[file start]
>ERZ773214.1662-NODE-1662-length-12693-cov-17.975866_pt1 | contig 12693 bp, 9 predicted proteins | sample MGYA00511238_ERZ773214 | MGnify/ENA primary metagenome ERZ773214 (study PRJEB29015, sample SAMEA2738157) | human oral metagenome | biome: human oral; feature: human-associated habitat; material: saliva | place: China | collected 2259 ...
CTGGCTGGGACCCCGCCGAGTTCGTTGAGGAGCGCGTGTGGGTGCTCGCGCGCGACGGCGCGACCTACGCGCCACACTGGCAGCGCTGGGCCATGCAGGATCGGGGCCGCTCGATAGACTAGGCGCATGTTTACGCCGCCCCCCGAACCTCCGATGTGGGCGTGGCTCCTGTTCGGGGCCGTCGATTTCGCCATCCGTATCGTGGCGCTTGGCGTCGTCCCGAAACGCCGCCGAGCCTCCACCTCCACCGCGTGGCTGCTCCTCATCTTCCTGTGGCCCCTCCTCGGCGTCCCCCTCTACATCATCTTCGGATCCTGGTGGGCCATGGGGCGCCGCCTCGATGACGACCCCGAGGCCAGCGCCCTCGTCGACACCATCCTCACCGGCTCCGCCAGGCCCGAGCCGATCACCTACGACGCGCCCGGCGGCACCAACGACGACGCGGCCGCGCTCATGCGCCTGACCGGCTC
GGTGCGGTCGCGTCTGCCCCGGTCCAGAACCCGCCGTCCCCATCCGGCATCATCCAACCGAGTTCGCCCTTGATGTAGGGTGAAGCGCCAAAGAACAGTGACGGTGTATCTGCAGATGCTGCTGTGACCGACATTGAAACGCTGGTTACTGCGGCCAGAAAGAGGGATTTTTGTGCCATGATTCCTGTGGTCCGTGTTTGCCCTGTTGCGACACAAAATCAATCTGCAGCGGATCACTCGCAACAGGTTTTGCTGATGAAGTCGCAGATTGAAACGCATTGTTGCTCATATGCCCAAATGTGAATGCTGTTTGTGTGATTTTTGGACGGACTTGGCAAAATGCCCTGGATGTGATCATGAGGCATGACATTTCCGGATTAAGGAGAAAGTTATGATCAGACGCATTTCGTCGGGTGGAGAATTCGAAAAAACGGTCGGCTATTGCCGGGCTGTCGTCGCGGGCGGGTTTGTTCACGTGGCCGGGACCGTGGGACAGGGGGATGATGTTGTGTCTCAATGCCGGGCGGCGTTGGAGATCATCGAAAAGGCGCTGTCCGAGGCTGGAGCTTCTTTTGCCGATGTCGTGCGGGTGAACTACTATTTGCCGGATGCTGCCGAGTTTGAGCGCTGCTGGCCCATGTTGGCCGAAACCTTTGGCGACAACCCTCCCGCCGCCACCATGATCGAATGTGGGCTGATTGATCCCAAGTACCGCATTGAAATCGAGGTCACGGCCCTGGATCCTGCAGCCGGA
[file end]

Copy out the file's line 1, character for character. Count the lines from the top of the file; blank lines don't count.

>ERZ773214.1662-NODE-1662-length-12693-cov-17.975866_pt1 | contig 12693 bp, 9 predicted proteins | sample MGYA00511238_ERZ773214 | MGnify/ENA primary metagenome ERZ773214 (study PRJEB29015, sample SAMEA2738157) | human oral metagenome | biome: human oral; feature: human-associated habitat; material: saliva | place: China | collected 2259 ...